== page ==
Obama signals no letup in domestic spying program
U.S. president acknowledges contested spying practices have troubled Americans and hurt the country's image abroad, but calls it a critical counter-terrorism tool.
U.S. President Barack Obama made it clear Friday he has no intention of stopping the daily collection of Americans' phone records. And while he offered "appropriate reforms," he blamed government leaks for creating distrust of his domestic spying program.
In a news conference, the president acknowledged the domestic spying has troubled Americans and hurt the country's image abroad. But he called it a critical counterterrorism tool.
"I am comfortable that the program currently is not being abused," Obama said. "I am comfortable that if the American people examined exactly what was taking place, how it was being used, what the safeguards were, that they would say, 'You know what? These folks are following the law."'
Because the program remains classified, it's impossible for Americans to conduct that analysis.
"Understandably, people would be concerned," Obama said. "I would be, too, if I weren't inside the government." After former government contract systems analyst Edward Snowden leaked classified documents exposing National Security Agency programs that monitor Internet and phone data, the debate over national security and privacy has led to the most significant reconsideration yet of the vast surveillance powers Congress granted the president after the Sept, 11, 2001, terrorist attacks.
Every day, the NSA sweeps up the phone records of all Americans. The program was authorized under the 'USA Patriot Act,' which Congress hurriedly passed after the 2001 attacks. The NSA says phone records are the only information it collects in bulk under that law. But officials have left open the possibility that it could create similar databases of people's credit card transactions, hotel records and Internet searches.
The speech followed a week of leaks in which government officials anonymously described a serious Al-Qaida threat revealed in a phone conversation intercepted by U.S. surveillance.
Obama endorsed modest oversight changes to the surveillance programs Friday.
His most significant proposal would create an independent attorney to argue against the government during secret hearings of the Foreign Intelligence Surveillance Court, which reviews requests for surveillance inside the U.S. As it stands now, prosecutors alone can go to the court and make their case unopposed.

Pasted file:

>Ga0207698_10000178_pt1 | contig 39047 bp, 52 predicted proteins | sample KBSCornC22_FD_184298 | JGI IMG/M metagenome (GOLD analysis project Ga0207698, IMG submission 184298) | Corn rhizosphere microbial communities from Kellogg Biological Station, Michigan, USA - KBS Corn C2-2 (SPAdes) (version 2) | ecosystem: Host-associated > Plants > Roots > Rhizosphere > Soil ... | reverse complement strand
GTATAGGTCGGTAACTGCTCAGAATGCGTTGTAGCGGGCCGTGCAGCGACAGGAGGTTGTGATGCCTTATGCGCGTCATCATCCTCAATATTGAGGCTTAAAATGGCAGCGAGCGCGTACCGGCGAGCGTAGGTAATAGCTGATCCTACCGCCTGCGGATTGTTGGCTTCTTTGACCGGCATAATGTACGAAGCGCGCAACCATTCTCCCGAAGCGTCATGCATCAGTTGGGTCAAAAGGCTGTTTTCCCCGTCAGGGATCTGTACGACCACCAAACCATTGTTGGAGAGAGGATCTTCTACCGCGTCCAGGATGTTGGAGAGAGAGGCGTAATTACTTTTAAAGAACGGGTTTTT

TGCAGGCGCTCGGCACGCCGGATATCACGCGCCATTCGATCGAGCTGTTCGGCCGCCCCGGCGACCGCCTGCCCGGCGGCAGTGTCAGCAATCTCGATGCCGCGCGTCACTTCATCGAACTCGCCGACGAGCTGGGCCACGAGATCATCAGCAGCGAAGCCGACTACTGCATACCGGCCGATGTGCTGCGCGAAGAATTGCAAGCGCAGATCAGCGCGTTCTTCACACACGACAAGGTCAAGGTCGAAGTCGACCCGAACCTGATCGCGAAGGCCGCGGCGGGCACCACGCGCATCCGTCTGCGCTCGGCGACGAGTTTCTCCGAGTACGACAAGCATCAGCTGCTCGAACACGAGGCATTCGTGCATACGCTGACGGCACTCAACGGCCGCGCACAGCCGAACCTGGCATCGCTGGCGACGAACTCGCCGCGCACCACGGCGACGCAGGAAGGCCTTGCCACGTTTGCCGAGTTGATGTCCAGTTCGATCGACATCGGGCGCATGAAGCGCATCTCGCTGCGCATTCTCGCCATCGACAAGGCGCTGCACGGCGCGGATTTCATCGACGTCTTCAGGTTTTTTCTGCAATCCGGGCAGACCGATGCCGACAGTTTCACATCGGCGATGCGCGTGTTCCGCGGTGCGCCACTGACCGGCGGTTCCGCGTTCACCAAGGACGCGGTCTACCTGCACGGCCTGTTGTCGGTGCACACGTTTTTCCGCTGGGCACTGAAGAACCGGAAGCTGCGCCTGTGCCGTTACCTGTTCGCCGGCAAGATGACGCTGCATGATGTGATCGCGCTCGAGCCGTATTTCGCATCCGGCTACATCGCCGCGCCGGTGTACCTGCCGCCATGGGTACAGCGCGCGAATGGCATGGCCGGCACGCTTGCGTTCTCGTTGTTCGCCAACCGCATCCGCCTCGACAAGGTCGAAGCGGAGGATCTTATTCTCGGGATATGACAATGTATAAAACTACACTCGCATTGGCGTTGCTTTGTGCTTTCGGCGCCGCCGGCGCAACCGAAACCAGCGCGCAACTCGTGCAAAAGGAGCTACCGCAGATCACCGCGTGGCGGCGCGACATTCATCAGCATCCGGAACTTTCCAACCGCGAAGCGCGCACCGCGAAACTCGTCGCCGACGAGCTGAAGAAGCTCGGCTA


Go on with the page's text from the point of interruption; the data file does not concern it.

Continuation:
Obama also is creating an outside advisory panel to review U.S. surveillance powers. He did not say who would be on that panel, he met secretly this week with technology business leaders. Some cooperated with the government surveillance and were unhappy to see their companies named in leaked government documents.
Obama said the NSA would hire a privacy officer, and his intelligence agencies would build a website explaining their mission.
As Obama spoke, the Justice Department released what Obama called "the legal rationale" for the surveillance. But the document was not a legal analysis and amounted primarily to a recitation of what the administration has already told Congress.
Obama has found Congress surprisingly hostile to those powers since they were made public. The telephone program narrowly survived a 217-205 vote in the House to dismantle it.
The administration says it only looks at the phone records when investigating suspected terrorists. But testimony before Congress revealed how easy it is for Americans with no connection to terrorism to unwittingly have their calling patterns analyzed by the government.
When the NSA identifies a suspect, analysts can look not just at the suspect's phone records, but also at the records of everyone he calls and everyone who calls those people.
If every person talks to 40 unique people, for example, the analysis will capture the records of 64,000 people. Since the NSA searched the phone database 300 times last year, such analysis would allow the review of records of 19 million people. The NSA says it does not routinely conduct such a broad analysis.
Even with the proposed changes, Obama will have to persuade Congress to reauthorize the Patriot Act in 2015.
"This is how we're going to resolve our differences in the United States," Obama said, "through vigorous public debate guided by our Constitution, with reverence for our history as a nation of laws, and with respect for the facts."
The White House chose to announce the changes and release the documents on a Friday in August when Congress was on vacation.